Over the last 15 years, I’ve become sort of obsessed with running. I run four times a week and in winter, I do more running than I do training on my bike. The reason is, of course, that, aside from cycling and ski mountaineering, which is my sport of origin, I like triathlons. I’m crazy about them, in fact. The IRONMAN circuit competitions have become my main sporting passion and now they are the only competitive events I take part in. I do regular long distance running training. I do short and fast training sessions, pace training, repetitions, interval training, technical work on the track to improve my ground contact efficiency; I have spent hundreds of euro on running shoes with carbon midsoles of all shapes, sizes and kinds in a bid to improve my speed. Though I never use them because I am too ashamed to put them on, I even bought the shoes that Eliud Kipchoge was wearing when he went under the two hours in a marathon.
And after all that, nothing. I am a crap runner.
I have been a genuinely very poor runner forever. In Italian, they call runners like me a tapascione, someone that runs slowly and badly with little in the way of grace or style. And yet I’m a properly good cyclist. When I’m competing in triathlons, I quite often clock the fastest time in my category in the cycling section. I swim well too, I cycle very well without straining and when I get to the final running running part, I find myself up there with the best athletes in my age-group. And that’s when the trouble begins. As I run along, I am passed out at double my speed by almost every other competitor in the race, be it man or woman, be they thin or overweight, young or not so young. It hurts like hell.
But I don’t give in.
Triathlons came into my life by chance in 1980. One day my father came home after an all-day running + cycling training session. He’d read a very short piece in the Corriere della Sera about this kind of crazy event in the Hawaiian Islands with a 3.8 km swim, 180 km cycle and a final 42 km marathon. He wanted to try triathlon his own way in a solitary training session, shortening the distances by eye “to get a good idea of how difficult it is”. Or so he told my (furious) mother and I to justify his actions. I was at the time 13 and his favourite companion on his sporting adventures. The two days that followed that monster training session my father spent lying in bed with a high temperature – the only time apart from his final illness that I saw him stay home from work.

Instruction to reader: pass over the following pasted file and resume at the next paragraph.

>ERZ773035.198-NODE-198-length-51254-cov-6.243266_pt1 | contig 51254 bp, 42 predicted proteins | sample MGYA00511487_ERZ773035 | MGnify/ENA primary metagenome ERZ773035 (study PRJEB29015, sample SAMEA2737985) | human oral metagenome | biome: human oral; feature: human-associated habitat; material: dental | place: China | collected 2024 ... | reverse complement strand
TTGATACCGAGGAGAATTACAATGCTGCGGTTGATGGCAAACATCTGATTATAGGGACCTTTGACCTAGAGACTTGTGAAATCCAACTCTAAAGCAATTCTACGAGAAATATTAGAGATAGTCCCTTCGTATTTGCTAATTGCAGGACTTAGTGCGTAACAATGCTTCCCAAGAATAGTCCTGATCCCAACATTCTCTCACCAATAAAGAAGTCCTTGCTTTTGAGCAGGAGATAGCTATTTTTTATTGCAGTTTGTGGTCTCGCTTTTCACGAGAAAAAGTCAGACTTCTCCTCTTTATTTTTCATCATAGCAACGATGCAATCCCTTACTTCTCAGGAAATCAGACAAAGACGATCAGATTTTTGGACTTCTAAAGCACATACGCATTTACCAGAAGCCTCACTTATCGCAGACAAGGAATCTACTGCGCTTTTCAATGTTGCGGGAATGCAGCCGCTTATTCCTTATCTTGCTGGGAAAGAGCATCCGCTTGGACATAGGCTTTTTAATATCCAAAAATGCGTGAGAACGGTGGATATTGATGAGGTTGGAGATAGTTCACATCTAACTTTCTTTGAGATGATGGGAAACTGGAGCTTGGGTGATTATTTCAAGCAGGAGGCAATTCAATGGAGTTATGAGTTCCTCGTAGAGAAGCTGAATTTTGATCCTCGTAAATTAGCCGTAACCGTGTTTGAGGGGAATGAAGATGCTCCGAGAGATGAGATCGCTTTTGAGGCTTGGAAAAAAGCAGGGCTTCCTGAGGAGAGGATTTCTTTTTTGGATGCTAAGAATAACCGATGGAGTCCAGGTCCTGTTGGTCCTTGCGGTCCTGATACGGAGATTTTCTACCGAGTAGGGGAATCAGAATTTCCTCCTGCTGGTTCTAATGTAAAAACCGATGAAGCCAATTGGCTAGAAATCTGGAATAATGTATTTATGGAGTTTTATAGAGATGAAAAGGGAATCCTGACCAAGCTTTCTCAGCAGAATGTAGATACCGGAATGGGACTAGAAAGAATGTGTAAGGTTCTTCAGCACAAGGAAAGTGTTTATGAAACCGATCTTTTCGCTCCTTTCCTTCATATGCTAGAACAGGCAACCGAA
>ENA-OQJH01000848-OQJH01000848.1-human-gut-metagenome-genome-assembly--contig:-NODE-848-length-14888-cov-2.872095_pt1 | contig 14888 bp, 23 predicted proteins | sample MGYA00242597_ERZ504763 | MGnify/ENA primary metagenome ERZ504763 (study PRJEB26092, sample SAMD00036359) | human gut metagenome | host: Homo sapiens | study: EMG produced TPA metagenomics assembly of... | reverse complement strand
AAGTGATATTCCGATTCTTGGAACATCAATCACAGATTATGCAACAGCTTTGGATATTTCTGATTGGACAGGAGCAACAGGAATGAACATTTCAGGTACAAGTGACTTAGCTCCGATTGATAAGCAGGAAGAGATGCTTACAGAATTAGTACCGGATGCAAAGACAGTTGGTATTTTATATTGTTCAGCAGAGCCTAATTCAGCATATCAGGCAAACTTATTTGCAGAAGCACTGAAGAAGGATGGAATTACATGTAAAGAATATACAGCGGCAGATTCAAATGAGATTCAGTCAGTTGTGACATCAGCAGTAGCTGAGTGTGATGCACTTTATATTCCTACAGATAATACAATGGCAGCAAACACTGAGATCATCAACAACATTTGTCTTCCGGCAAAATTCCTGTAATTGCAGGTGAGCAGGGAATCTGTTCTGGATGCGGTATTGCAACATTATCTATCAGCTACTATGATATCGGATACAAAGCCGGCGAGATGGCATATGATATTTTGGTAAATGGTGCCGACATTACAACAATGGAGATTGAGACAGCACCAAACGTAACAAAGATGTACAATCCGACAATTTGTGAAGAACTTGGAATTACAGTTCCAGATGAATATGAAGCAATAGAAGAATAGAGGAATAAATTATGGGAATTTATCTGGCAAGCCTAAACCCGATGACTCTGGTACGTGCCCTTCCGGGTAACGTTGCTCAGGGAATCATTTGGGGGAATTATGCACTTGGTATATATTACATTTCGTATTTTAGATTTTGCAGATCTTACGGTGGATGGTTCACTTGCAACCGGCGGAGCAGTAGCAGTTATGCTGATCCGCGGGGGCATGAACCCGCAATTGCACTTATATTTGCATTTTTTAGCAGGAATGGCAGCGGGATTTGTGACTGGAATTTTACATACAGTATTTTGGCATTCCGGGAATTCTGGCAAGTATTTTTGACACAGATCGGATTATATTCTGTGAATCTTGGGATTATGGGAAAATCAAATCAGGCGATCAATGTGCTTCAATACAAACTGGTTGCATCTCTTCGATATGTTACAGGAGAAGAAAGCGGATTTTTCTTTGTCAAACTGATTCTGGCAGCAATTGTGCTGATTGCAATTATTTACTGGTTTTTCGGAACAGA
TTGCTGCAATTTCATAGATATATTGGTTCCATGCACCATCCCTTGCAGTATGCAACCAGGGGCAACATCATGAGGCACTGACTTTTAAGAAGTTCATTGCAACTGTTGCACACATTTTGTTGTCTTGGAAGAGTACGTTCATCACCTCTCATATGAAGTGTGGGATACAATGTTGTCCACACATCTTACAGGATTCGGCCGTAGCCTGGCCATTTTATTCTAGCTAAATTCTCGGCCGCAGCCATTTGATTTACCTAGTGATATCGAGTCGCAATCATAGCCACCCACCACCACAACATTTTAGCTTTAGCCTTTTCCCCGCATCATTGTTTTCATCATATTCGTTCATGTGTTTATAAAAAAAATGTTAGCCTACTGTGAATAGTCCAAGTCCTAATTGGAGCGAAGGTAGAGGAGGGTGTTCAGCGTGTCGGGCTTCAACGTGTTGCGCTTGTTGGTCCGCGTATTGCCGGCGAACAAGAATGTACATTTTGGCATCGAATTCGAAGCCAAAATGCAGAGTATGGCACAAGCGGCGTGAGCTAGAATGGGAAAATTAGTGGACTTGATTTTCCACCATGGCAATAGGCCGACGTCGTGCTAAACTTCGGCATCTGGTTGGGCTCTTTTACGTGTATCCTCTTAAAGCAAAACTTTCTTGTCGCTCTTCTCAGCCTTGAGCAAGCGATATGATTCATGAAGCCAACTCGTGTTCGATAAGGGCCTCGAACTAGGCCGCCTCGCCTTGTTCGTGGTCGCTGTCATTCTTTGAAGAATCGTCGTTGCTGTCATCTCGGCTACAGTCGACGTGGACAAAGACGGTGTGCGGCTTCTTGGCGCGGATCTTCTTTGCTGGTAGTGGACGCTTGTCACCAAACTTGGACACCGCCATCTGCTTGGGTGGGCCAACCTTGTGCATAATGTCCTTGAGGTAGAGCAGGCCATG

My personal long distance triathlon adventure, on the other hand, began almost 30 years ago in 1993. My father had passed away very suddenly from cancer four years previously. Before then, I had never run seriously at all. Just skied, climbed, swum and cycled a lot. Along the road to Embrun, home to the Embrunman, one of the planet’s toughest Ironman events because of its 5,500 m D+, including the Col d’Izoard climb, I’d noticed a banner advertising the event. I went to experience it at first-hand out of curiosity because I wanted to see what kind of nutcase athletes there might be competing. The following year, at the age of 25, I was one of them, ready to start.
I finished the event no problem and I continued to enthusiastically do others and then others still. So far I have done around 40 over the longest distance, which qualified me to enter in the Ironman World Championship in Kona in 2023. I didn’t do anything particularly heroic. I didn’t qualify on the field by winning my age-group category. What I was given was a kind of career award thanks to the IRONMAN Legacy Program, through which the organisers give the most stubborn and patient athletes that have completed a certain number of races, the chance to take part at least once in their lives in the final event on the circuit, the one in Hawaii where it all began.
I came close to qualifying several times. Once I missed out by a mere 14” seconds compared to the competitor ahead of me and that was a huge disappointment. When I got the call when they were picking the slots, I just stood in the middle of the room with a dry mouth and an enormous lump in my throat. I was the first of the athletes ruled out. But come hell or high water, I never stopped believing and trying, turning up for IRONMAN distance events all over the world. It was fun, a lifelong experience, something that pushed me to keep myself young and improving, but it never spilled over into obsession.
It might seem stupid to say so but at the end of the day, I am happy I have never managed to qualify for the final by winning my age-group (so far at least). If I had managed to do it easily, I would probably have quickly moved on to something else. But instead here I still am, motivated and enthusiastic.